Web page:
Likewise, today, our joy in doing what is right can have a beneficial effect on those who observe that joy.
Our primary reason for Joy
We have discussed many ways in which we can gain joy and assist others to gain joy likewise. However, surely the primary reason for us to have joy is that just over 2,000 years ago an important world-changing event occurred. We take up the account of this important event in Luke 2:10-11, “But the angel said to them: “Have no fear, for, look! I am declaring to YOU good news of a great joy that all the people will have, because there was born to YOU today a Savior, who is Christ [the] Lord, in David’s city”.
Yes, the joy that was to be had then and still is to be had today, is the knowledge that Jehovah has given his son Jesus as a ransom and hence savior for all humankind.
In his short ministry on earth, he gave upbuilding glimpses of what the future would hold by means of his miracles.
- Jesus brought relief to the oppressed. (Luke 4:18-19)
- Jesus healed the sick. (Matthew 8:13-17)
- Jesus expelled the demons from people. (Acts 10:38)
- Jesus resurrected loved ones. (John 11:1-44)
Whether we benefit from that provision is up to all humankind on an individual basis. However, it is possible for us all to benefit. (Romans 14:10-12)
A Joyful Future ahead
At this point, it is good to examine Jesus’ words given in the Sermon on the Mount. Therein he mentioned many things that can bring happiness and therefore joy not only now, but also would do so in the future.
Matthew 5:3-13 says “Happy are those conscious of their spiritual need, since the kingdom of the heavens belongs to them. … Happy are the mild-tempered ones, since they will inherit the earth. Happy are those hungering and thirsting for righteousness, since they will be filled. Happy are the merciful, since they will be shown mercy. Happy are the pure in heart, since they will see God … Rejoice and leap for joy, since YOUR reward is great in the heavens; for in that way they persecuted the prophets prior to YOU”.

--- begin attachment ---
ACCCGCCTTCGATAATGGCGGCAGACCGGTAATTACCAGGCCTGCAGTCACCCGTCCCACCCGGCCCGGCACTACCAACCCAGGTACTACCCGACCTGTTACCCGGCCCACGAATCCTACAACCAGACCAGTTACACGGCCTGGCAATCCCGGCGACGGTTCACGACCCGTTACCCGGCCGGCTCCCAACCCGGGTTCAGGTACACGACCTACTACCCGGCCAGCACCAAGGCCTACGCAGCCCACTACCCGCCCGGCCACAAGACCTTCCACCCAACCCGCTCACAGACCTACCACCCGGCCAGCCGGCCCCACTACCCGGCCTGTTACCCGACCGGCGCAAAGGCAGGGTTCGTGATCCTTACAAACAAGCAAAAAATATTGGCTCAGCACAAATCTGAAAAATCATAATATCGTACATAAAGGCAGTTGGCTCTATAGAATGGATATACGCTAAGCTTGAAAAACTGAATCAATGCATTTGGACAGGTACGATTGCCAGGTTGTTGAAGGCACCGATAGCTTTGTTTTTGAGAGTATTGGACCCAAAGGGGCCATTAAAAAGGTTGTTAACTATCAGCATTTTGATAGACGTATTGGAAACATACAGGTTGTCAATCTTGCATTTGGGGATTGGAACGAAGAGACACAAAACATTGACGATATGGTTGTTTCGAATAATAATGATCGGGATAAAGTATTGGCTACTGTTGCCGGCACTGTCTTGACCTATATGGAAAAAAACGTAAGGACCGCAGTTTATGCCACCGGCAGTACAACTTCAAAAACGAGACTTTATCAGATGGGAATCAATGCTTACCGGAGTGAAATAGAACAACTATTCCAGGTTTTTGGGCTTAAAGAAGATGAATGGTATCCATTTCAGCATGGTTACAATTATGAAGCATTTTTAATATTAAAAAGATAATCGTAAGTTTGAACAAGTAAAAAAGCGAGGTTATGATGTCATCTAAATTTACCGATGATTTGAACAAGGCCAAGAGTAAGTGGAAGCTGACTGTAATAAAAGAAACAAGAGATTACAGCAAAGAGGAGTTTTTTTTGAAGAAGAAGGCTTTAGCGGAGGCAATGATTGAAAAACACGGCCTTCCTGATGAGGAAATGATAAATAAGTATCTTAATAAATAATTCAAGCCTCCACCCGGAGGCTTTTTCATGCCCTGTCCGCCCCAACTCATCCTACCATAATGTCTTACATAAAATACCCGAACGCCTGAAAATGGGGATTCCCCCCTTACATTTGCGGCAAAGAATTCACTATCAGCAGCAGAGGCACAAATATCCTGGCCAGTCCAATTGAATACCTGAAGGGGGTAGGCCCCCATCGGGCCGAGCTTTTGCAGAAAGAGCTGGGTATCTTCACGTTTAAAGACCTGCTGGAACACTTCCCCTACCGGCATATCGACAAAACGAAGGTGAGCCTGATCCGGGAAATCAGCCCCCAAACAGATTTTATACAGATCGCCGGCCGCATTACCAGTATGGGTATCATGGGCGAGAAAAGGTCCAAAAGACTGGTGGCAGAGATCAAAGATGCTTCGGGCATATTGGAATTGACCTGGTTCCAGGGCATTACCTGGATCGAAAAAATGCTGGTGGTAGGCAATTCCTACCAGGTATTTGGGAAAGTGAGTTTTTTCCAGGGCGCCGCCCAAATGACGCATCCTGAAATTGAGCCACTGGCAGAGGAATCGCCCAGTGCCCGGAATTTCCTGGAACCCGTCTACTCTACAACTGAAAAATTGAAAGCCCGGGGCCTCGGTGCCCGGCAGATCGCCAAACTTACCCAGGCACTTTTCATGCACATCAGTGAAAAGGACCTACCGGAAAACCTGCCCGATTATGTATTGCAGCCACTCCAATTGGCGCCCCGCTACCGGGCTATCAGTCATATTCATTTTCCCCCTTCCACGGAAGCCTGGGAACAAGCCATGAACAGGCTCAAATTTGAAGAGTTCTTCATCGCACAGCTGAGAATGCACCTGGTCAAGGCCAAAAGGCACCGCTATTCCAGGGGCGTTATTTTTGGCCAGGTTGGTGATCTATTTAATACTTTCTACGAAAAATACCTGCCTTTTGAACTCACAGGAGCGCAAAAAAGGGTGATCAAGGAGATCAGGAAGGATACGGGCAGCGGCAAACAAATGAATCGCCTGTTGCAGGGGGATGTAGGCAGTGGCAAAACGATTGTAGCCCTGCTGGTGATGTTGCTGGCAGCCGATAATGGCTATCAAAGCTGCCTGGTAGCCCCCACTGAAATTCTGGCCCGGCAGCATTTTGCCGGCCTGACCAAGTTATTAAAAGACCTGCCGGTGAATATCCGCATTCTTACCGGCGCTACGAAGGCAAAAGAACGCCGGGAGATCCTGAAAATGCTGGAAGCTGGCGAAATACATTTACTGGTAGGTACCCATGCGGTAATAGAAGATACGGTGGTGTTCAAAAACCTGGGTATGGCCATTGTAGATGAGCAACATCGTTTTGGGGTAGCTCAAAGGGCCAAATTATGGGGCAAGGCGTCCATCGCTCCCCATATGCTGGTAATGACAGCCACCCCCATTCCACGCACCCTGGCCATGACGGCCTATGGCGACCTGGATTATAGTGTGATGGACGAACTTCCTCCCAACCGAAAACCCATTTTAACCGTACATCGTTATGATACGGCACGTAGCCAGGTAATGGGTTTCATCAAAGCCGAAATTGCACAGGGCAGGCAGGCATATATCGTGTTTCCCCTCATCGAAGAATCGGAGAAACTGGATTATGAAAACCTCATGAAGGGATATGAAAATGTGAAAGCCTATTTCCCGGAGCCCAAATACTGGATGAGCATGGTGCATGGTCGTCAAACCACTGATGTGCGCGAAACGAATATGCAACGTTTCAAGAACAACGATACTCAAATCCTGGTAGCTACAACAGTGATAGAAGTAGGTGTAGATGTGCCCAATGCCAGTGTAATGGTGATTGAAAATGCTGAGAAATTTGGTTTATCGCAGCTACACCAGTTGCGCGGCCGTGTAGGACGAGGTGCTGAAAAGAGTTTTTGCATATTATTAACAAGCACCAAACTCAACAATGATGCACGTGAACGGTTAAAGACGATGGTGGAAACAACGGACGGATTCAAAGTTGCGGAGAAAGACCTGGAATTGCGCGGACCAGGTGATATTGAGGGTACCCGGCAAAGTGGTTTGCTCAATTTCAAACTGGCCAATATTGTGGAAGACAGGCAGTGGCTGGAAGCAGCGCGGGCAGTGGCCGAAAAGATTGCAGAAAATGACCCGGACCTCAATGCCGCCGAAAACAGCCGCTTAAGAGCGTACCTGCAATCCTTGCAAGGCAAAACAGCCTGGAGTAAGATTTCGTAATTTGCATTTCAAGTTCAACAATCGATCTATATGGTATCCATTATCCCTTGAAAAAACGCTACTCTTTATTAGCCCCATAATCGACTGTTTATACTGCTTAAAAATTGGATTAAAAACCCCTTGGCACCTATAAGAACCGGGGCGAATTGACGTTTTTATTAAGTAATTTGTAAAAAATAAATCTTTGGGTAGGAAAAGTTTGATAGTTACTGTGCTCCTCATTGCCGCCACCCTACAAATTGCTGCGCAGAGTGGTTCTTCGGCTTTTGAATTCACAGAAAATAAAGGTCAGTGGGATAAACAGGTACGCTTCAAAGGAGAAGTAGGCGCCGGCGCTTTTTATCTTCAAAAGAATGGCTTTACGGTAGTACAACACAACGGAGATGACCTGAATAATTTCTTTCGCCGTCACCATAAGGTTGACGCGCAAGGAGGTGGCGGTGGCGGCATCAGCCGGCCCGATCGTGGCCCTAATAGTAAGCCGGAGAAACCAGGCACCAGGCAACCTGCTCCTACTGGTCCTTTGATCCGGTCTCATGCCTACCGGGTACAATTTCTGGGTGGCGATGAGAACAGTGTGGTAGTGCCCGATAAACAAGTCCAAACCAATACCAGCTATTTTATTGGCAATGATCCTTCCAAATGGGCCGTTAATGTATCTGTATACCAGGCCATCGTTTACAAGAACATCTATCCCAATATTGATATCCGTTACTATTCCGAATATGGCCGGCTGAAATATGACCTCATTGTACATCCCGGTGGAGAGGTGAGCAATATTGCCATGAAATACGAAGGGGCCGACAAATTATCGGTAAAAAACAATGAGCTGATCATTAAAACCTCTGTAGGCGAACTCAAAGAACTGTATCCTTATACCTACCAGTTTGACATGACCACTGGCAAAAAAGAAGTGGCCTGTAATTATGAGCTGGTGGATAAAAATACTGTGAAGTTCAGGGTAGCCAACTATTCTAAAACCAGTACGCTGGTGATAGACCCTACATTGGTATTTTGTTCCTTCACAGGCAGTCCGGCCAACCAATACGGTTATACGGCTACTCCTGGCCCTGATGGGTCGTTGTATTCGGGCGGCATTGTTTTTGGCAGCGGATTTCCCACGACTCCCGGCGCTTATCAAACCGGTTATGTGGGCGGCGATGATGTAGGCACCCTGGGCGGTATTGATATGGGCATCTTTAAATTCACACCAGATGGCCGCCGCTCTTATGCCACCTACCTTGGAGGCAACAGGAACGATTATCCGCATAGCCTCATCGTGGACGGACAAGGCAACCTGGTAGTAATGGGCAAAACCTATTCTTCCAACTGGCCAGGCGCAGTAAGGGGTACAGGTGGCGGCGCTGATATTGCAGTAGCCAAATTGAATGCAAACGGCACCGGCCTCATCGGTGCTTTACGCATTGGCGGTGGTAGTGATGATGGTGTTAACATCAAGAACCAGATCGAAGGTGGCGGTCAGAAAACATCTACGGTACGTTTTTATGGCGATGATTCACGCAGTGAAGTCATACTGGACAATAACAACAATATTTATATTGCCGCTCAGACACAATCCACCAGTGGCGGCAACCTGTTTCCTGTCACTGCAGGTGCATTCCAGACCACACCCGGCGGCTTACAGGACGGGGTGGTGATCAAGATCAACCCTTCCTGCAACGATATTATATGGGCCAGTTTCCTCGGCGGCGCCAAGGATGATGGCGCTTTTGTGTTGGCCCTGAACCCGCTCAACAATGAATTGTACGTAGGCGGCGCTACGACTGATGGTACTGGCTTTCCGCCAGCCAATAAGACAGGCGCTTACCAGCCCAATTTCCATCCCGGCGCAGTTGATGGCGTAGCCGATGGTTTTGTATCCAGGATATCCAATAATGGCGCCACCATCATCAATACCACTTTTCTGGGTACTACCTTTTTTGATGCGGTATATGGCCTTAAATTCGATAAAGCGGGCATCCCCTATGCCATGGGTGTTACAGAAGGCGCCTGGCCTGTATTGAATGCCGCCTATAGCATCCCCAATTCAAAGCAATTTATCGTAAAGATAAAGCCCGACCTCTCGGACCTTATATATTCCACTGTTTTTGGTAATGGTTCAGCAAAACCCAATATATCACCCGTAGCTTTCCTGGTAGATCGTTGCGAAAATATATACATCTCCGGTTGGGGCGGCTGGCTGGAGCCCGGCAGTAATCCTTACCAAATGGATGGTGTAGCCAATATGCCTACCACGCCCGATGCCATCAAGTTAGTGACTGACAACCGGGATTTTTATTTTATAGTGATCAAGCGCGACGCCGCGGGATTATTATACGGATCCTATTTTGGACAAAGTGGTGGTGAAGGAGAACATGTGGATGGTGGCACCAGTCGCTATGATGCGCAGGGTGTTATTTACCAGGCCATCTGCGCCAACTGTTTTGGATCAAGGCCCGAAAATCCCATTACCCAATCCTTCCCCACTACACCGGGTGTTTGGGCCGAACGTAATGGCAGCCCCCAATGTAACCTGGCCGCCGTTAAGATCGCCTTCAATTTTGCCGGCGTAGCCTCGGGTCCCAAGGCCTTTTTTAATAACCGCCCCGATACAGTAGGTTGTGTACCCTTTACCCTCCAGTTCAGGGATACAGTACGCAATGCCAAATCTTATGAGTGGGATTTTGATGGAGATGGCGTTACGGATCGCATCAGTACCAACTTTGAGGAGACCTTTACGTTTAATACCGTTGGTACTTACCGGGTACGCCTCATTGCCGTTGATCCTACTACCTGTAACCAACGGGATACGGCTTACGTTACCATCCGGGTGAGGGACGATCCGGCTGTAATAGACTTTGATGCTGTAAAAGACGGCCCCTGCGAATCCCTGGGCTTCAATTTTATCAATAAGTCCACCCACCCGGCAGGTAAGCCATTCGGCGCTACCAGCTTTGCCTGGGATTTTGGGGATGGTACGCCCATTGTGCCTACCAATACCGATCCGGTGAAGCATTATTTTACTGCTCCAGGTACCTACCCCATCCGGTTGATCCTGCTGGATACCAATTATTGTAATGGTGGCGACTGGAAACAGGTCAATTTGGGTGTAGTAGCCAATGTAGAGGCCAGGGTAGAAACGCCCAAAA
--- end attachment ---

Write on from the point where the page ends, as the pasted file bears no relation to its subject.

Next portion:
To examine these verses properly in their entirety requires a complete article in itself, but in summary, how can we benefit and gain joy?
This entire portion of scripture is discussing how someone taking certain actions or having certain attitudes, all of which are pleasing to God and Christ, will bring that individual person joy now, but more importantly everlasting joy in the future.
Romans 14:17 confirms this when it says, “For the kingdom of God does not mean eating and drinking, but [means] righteousness and peace and joy with holy spirit.”
The Apostle Peter concurred with this. When talking about the Christ some years later, he wrote in 1 Peter 1:8-9 “Though YOU never saw him, YOU love him. Though YOU are not looking upon him at present, yet YOU exercise faith in him and are greatly rejoicing with an unspeakable and glorified joy, as YOU receive the end of YOUR faith, the salvation of YOUR souls”.
Those late first century Christians had joy from the hope they had gained. Yes, once again we see how our actions in exercising faith and looking forward to the hope put before us can bring joy. What about the joy Christ gives us in being able to have the opportunity to look forward to everlasting life? Are we not reminded in Matthew 5:5 that such “meek” one’s “will inherit the earth” and Romans 6:23 reminds us that, “the gift God gives is everlasting life by Christ Jesus our Lord”.
John 15:10 also reminds us of Jesus words, “If YOU observe my commandments, YOU will remain in my love, just as I have observed the commandments of the Father and remain in his love”.
Jesus made it clear that obeying his commandments would result in us continuing to be in his love, something we all desire. That is why he taught what the way he did. The account continues, “Jesus said: “These things I have spoken to you, so that my joy may be in you and your joy may be made full.” (John 15:11).
What were those commandments that we should obey? This question is answered in John 15:12, the following verse. It tells us “This is my commandment, that YOU love one another just as I have loved YOU”. These verses indicate joy comes from showing love to others as per Jesus’ command and knowing that in doing so we keep ourselves in Christ’s love.
In conclusion, we live in stressful times, with many of the causes of stress outside our control. The main way we can obtain and retain joy now, and the only way for the future is to pray for the help of the Holy Spirit from Jehovah. We also need to show full appreciation for Jesus’ sacrifice on our behalf. We can only be successful in these endeavors if we use the indispensable and indisputable tool he has provided, his word the Bible.
We can then personally experience the fulfillment of Psalm 64:10 which says: “and the righteous one will rejoice in Jehovah and will indeed take refuge in him; And all the upright in heart will boast.”
As in the first century, for us today it can also prove to be as Acts 13:52 records “And the disciples continued to be filled with joy and holy spirit.”
Yes, indeed “Let your joy be made full”!